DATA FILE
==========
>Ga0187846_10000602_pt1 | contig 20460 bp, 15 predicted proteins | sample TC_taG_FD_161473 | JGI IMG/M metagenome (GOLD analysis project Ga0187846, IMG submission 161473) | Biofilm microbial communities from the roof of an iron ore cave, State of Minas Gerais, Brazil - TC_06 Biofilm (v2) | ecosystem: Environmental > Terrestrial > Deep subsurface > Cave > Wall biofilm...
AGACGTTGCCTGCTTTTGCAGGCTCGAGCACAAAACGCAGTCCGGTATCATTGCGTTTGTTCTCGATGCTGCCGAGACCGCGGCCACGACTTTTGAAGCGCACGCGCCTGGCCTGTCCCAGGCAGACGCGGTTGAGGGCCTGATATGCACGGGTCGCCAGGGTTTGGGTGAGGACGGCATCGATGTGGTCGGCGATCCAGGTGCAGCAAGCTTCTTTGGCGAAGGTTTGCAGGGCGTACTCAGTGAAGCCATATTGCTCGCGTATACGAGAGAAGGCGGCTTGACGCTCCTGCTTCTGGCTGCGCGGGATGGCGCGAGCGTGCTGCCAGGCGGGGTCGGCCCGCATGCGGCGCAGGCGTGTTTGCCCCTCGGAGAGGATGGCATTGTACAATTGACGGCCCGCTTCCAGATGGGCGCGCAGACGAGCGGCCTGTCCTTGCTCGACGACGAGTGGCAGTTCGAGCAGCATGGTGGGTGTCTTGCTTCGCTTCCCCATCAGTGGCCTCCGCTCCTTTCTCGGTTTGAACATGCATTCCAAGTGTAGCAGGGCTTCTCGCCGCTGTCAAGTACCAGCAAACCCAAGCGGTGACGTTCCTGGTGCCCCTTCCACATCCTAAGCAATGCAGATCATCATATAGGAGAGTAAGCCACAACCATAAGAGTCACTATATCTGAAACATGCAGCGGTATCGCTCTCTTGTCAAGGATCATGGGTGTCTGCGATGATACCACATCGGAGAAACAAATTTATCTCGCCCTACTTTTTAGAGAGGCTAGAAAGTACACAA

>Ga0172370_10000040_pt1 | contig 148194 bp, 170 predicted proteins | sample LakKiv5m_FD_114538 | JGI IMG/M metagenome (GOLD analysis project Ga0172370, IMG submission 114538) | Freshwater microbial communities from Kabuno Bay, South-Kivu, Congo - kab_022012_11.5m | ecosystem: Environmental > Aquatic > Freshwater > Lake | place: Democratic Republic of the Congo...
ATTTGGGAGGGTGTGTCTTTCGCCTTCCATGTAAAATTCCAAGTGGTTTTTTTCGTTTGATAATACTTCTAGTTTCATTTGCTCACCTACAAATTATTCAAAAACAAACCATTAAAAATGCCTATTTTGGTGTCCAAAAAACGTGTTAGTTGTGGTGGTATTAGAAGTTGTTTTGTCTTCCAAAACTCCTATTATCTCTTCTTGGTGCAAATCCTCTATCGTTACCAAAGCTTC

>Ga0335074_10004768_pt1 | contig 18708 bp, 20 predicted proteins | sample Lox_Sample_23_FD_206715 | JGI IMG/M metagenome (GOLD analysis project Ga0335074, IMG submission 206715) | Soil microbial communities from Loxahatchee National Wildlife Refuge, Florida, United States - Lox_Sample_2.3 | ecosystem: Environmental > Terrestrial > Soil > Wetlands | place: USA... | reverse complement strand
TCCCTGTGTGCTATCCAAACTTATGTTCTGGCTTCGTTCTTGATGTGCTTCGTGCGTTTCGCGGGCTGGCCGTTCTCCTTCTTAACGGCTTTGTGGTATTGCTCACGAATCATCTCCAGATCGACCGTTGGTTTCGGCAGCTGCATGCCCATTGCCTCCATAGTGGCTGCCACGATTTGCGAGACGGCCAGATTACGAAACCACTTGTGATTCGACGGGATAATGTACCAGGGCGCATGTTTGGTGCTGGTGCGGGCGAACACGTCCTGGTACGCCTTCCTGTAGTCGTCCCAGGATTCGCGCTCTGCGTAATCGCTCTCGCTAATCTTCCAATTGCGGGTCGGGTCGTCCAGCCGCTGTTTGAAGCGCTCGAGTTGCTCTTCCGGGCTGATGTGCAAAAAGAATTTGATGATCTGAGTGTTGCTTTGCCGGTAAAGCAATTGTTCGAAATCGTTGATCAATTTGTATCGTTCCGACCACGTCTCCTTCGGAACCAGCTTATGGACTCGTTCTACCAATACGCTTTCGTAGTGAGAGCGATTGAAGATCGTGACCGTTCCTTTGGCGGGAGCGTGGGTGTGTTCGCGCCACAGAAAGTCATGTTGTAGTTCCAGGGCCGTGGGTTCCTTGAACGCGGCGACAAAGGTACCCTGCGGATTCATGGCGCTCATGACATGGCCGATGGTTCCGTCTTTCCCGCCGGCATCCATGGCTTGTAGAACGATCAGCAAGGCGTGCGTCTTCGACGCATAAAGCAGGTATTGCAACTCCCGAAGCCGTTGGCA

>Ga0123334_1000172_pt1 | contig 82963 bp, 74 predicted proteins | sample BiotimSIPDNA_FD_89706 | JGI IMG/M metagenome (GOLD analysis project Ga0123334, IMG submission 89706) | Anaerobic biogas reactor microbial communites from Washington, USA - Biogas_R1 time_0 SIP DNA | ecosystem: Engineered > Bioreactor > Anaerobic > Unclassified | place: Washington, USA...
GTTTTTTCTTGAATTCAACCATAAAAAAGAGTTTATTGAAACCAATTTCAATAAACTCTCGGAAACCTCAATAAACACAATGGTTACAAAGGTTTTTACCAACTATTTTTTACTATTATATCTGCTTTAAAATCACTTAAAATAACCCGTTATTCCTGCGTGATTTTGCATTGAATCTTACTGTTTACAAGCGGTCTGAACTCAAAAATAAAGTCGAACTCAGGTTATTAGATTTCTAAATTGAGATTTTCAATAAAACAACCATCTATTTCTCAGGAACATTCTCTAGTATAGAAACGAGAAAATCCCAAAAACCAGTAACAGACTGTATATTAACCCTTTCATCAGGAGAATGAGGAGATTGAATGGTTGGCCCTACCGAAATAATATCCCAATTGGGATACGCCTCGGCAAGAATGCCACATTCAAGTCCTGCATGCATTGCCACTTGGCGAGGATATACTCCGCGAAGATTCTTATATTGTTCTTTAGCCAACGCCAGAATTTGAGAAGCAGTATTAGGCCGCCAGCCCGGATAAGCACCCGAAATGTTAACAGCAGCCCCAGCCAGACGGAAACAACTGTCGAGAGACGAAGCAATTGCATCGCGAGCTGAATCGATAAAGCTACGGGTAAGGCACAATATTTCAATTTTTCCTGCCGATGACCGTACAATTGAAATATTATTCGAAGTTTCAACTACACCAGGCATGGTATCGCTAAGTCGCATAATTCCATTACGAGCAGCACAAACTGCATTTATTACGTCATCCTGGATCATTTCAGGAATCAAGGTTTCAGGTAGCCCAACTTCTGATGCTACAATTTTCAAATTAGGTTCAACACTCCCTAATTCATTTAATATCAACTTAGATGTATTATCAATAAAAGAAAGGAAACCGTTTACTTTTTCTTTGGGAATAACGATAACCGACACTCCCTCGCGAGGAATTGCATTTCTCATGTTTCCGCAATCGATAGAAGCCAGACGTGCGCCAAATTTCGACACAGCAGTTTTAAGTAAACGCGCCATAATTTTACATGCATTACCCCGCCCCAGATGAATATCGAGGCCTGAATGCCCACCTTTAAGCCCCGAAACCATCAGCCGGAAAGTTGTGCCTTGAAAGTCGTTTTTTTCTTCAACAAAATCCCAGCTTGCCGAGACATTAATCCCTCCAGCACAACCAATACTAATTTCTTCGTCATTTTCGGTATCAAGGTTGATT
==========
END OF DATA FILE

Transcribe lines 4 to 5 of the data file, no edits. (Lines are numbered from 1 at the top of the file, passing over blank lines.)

ATTTGGGAGGGTGTGTCTTTCGCCTTCCATGTAAAATTCCAAGTGGTTTTTTTCGTTTGATAATACTTCTAGTTTCATTTGCTCACCTACAAATTATTCAAAAACAAACCATTAAAAATGCCTATTTTGGTGTCCAAAAAACGTGTTAGTTGTGGTGGTATTAGAAGTTGTTTTGTCTTCCAAAACTCCTATTATCTCTTCTTGGTGCAAATCCTCTATCGTTACCAAAGCTTC

>Ga0335074_10004768_pt1 | contig 18708 bp, 20 predicted proteins | sample Lox_Sample_23_FD_206715 | JGI IMG/M metagenome (GOLD analysis project Ga0335074, IMG submission 206715) | Soil microbial communities from Loxahatchee National Wildlife Refuge, Florida, United States - Lox_Sample_2.3 | ecosystem: Environmental > Terrestrial > Soil > Wetlands | place: USA... | reverse complement strand